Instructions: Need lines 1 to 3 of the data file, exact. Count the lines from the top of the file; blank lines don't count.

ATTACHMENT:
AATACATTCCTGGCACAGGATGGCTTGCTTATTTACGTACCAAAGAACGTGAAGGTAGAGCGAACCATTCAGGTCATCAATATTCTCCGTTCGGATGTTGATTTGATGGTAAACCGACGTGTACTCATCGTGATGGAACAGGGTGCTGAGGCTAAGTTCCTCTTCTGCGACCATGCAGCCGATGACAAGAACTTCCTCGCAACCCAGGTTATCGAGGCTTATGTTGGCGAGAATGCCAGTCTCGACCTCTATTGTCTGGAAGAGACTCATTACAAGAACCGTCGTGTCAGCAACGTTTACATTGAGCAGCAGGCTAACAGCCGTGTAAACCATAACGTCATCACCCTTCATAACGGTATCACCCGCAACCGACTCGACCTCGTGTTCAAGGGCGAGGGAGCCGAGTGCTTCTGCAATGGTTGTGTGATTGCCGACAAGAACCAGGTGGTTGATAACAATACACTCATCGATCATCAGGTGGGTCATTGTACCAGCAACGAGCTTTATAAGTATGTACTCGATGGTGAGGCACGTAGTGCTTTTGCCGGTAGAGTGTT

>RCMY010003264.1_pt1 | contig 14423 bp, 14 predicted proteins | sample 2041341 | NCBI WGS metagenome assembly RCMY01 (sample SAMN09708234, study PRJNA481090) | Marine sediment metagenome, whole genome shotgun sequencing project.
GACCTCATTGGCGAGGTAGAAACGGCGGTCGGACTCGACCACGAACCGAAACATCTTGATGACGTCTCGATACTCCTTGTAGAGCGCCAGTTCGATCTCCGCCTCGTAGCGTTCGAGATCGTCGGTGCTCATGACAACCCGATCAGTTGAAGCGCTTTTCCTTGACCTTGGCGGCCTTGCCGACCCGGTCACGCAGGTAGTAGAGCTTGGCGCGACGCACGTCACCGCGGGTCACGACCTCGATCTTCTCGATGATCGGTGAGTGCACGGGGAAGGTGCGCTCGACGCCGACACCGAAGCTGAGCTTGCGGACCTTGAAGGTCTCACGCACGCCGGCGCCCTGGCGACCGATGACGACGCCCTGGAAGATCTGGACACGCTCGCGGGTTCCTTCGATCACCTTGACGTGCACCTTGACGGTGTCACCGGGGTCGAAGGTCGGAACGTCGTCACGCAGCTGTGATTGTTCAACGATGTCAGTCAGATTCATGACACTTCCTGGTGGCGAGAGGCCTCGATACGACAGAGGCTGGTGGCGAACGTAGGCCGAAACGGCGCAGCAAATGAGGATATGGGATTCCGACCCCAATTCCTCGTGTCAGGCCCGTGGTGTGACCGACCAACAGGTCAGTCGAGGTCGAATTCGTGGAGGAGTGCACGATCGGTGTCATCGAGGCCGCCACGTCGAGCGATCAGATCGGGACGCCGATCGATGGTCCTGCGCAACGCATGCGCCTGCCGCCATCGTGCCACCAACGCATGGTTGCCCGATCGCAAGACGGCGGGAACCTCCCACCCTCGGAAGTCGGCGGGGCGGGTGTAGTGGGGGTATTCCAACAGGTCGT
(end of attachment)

AATACATTCCTGGCACAGGATGGCTTGCTTATTTACGTACCAAAGAACGTGAAGGTAGAGCGAACCATTCAGGTCATCAATATTCTCCGTTCGGATGTTGATTTGATGGTAAACCGACGTGTACTCATCGTGATGGAACAGGGTGCTGAGGCTAAGTTCCTCTTCTGCGACCATGCAGCCGATGACAAGAACTTCCTCGCAACCCAGGTTATCGAGGCTTATGTTGGCGAGAATGCCAGTCTCGACCTCTATTGTCTGGAAGAGACTCATTACAAGAACCGTCGTGTCAGCAACGTTTACATTGAGCAGCAGGCTAACAGCCGTGTAAACCATAACGTCATCACCCTTCATAACGGTATCACCCGCAACCGACTCGACCTCGTGTTCAAGGGCGAGGGAGCCGAGTGCTTCTGCAATGGTTGTGTGATTGCCGACAAGAACCAGGTGGTTGATAACAATACACTCATCGATCATCAGGTGGGTCATTGTACCAGCAACGAGCTTTATAAGTATGTACTCGATGGTGAGGCACGTAGTGCTTTTGCCGGTAGAGTGTT

>RCMY010003264.1_pt1 | contig 14423 bp, 14 predicted proteins | sample 2041341 | NCBI WGS metagenome assembly RCMY01 (sample SAMN09708234, study PRJNA481090) | Marine sediment metagenome, whole genome shotgun sequencing project.
GACCTCATTGGCGAGGTAGAAACGGCGGTCGGACTCGACCACGAACCGAAACATCTTGATGACGTCTCGATACTCCTTGTAGAGCGCCAGTTCGATCTCCGCCTCGTAGCGTTCGAGATCGTCGGTGCTCATGACAACCCGATCAGTTGAAGCGCTTTTCCTTGACCTTGGCGGCCTTGCCGACCCGGTCACGCAGGTAGTAGAGCTTGGCGCGACGCACGTCACCGCGGGTCACGACCTCGATCTTCTCGATGATCGGTGAGTGCACGGGGAAGGTGCGCTCGACGCCGACACCGAAGCTGAGCTTGCGGACCTTGAAGGTCTCACGCACGCCGGCGCCCTGGCGACCGATGACGACGCCCTGGAAGATCTGGACACGCTCGCGGGTTCCTTCGATCACCTTGACGTGCACCTTGACGGTGTCACCGGGGTCGAAGGTCGGAACGTCGTCACGCAGCTGTGATTGTTCAACGATGTCAGTCAGATTCATGACACTTCCTGGTGGCGAGAGGCCTCGATACGACAGAGGCTGGTGGCGAACGTAGGCCGAAACGGCGCAGCAAATGAGGATATGGGATTCCGACCCCAATTCCTCGTGTCAGGCCCGTGGTGTGACCGACCAACAGGTCAGTCGAGGTCGAATTCGTGGAGGAGTGCACGATCGGTGTCATCGAGGCCGCCACGTCGAGCGATCAGATCGGGACGCCGATCGATGGTCCTGCGCAACGCATGCGCCTGCCGCCATCGTGCCACCAACGCATGGTTGCCCGATCGCAAGACGGCGGGAACCTCCCACCCTCGGAAGTCGGCGGGGCGGGTGTAGTGGGGGTATTCCAACAGGTCGT